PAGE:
Students from the public relations and television broadcasting programs have joined efforts with the Ottawa Police Service to create 10 videos that raise awareness about violence against women.
It’s the fifth year Algonquin students have presented their videos in order to participate in the annual competition. The winner will be featured in the next Ottawa Police Service’s campaign addressing this social issue.
“It all started five years ago when we worked with the OC Transpo on a series of public service announcements for cooperative seating and it was really successful,” said Stephen Heckbert, public relations program coordinator.
Heckbert, along with the television broadcasting program coordinator Jeremy Atherton have been working together to choose the topic for this year’s campaign that would fit both programs.
The students were divided into 10 teams of 11 people and worked for six weeks to deliver the videos that target different audiences.
The Ottawa police joined the students in the classroom and outlined the problems and sensitivities that they had about this topic, said Atherton.
“Then the students would go away and work together on the creative and the PR side of the video and then they pitch it to Ottawa police,” he added.
Kayla Spagnoli was one of the public relations students who participated in the campaign.
Her team has created a video entitled “EndTheCycle” that shows that if he beats you, doesn’t mean he likes you.
Due to her background in feminism, Spagnoli helped the television broadcasting students guide the video to deliver the clear message.
“I learned that making people watch a video that’s even one minute long is a hard work,” said Spagnoli. “It was really exciting to be able to work on a campaign on something I am really passionate about,” she added.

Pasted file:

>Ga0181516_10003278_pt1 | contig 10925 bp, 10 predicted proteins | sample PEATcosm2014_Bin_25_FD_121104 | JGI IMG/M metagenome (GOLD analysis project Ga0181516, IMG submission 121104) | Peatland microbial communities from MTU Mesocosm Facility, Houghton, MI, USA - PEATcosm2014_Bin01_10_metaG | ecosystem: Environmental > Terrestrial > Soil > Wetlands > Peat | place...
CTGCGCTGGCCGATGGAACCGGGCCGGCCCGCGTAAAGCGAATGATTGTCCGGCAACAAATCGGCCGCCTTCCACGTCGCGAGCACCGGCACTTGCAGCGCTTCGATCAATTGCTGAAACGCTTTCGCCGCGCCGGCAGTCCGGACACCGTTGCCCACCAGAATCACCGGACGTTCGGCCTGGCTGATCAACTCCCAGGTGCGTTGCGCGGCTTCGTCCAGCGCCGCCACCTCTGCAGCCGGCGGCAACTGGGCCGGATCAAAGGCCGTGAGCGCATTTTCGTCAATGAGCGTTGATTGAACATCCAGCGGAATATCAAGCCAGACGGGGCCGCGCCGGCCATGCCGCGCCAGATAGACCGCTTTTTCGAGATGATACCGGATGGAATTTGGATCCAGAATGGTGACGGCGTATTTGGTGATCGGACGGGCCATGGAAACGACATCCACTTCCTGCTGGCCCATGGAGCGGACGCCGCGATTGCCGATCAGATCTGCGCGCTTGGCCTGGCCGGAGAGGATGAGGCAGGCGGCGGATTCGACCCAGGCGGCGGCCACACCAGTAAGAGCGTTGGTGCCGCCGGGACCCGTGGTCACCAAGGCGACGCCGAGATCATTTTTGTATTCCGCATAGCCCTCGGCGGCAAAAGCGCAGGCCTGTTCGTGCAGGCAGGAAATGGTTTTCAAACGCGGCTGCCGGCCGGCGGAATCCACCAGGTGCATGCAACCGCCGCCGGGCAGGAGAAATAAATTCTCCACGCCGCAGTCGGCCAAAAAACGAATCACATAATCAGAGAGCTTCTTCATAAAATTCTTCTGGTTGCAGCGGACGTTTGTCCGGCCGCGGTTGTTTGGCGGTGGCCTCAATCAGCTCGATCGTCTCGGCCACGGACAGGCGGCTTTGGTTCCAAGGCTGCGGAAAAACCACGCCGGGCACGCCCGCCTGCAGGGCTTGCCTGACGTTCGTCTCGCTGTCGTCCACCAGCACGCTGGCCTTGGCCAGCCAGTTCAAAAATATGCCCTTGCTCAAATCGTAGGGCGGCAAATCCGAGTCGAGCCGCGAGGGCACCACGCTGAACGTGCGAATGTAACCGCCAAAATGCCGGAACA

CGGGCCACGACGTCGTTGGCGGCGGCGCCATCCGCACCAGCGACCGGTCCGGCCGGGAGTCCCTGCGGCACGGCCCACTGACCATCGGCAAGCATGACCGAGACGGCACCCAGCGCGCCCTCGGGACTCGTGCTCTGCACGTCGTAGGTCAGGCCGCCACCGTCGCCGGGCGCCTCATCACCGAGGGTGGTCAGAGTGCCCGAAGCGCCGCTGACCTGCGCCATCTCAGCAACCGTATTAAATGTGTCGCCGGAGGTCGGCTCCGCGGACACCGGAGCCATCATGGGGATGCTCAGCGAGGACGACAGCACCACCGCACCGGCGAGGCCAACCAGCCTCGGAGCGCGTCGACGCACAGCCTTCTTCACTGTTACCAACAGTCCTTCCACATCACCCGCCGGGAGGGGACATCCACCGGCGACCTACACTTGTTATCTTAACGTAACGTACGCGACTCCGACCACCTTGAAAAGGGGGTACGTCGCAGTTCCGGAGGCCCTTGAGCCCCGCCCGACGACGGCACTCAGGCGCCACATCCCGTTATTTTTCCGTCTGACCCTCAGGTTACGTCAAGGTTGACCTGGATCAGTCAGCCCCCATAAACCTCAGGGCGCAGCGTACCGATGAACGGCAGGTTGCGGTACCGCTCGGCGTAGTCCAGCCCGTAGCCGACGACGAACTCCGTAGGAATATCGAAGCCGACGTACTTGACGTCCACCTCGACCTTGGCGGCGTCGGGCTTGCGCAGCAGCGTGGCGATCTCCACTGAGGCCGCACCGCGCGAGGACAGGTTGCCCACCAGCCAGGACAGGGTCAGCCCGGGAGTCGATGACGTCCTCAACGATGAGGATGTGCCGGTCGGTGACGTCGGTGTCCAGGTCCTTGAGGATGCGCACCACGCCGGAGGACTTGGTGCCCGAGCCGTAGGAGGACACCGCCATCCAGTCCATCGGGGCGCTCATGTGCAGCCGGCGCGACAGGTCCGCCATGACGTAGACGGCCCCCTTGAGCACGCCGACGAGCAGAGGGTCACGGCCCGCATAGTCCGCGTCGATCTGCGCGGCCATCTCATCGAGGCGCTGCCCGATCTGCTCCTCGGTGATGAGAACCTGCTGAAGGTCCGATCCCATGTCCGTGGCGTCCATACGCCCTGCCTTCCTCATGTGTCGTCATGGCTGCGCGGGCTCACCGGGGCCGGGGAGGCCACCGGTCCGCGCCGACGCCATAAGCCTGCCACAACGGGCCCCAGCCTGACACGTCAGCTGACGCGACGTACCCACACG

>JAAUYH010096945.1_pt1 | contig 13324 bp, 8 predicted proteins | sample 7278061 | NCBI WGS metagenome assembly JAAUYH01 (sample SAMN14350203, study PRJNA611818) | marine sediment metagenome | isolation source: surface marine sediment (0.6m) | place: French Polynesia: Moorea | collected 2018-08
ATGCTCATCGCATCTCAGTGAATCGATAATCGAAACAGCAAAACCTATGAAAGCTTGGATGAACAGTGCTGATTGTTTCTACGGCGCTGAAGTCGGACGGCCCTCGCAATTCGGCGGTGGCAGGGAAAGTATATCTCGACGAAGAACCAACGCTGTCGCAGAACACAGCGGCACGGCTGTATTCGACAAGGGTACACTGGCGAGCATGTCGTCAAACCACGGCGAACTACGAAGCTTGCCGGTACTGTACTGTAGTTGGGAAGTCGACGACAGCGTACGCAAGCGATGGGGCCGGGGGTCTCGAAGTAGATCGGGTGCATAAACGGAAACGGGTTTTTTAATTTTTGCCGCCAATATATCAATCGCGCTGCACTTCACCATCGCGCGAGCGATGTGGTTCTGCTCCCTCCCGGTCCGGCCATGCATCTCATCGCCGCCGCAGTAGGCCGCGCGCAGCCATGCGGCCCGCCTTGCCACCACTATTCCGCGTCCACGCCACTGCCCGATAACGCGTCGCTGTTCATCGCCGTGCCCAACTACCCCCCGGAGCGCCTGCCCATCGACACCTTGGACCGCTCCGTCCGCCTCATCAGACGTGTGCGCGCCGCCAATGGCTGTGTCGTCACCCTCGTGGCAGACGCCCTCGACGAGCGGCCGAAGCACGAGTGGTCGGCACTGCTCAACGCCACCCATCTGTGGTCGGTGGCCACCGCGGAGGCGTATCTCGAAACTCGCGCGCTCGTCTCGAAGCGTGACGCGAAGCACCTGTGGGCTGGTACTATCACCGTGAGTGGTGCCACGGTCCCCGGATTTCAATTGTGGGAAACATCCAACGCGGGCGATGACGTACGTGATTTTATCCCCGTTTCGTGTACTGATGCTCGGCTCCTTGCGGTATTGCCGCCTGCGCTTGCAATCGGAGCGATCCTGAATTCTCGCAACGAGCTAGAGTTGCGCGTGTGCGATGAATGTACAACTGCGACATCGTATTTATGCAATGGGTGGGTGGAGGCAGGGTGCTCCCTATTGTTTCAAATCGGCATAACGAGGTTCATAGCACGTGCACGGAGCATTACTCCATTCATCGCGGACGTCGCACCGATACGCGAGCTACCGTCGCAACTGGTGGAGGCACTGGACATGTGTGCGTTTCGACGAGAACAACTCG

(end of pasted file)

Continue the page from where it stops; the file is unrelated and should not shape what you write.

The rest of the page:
Despite the fact that the videos were aimed to help the community, the main focus was to teach the students from two different programs how to cooperate with each other on a professional level.
“Our students are going to work with public relations people when they graduate and public relations students will have to work with creative people in television production community,” said Atherton. “If they get a chance inside college to understand each others work through their different points of view and come up with a superior product, they will be better prepared for when they graduate.”
According to Heckbert, the most important thing that the public relations students have learned from this experience was the realization that it’s not all about them.
“Students often come to things because they have been sort of the centre of the program and the centre of their own universe, ” said Heckbert.
“The best part of it is that we’ve got two programs and each of them has been trained to do something,” Heckbert added. “They sometimes clash and it’s not terrible for them to learn how to built respectful working professional relationships and they have to appreciate what everyone brings to the table,”
The winner of the competition will be chosen by the Ottawa Police Service and will be announced on April 6 at the Elgin police station.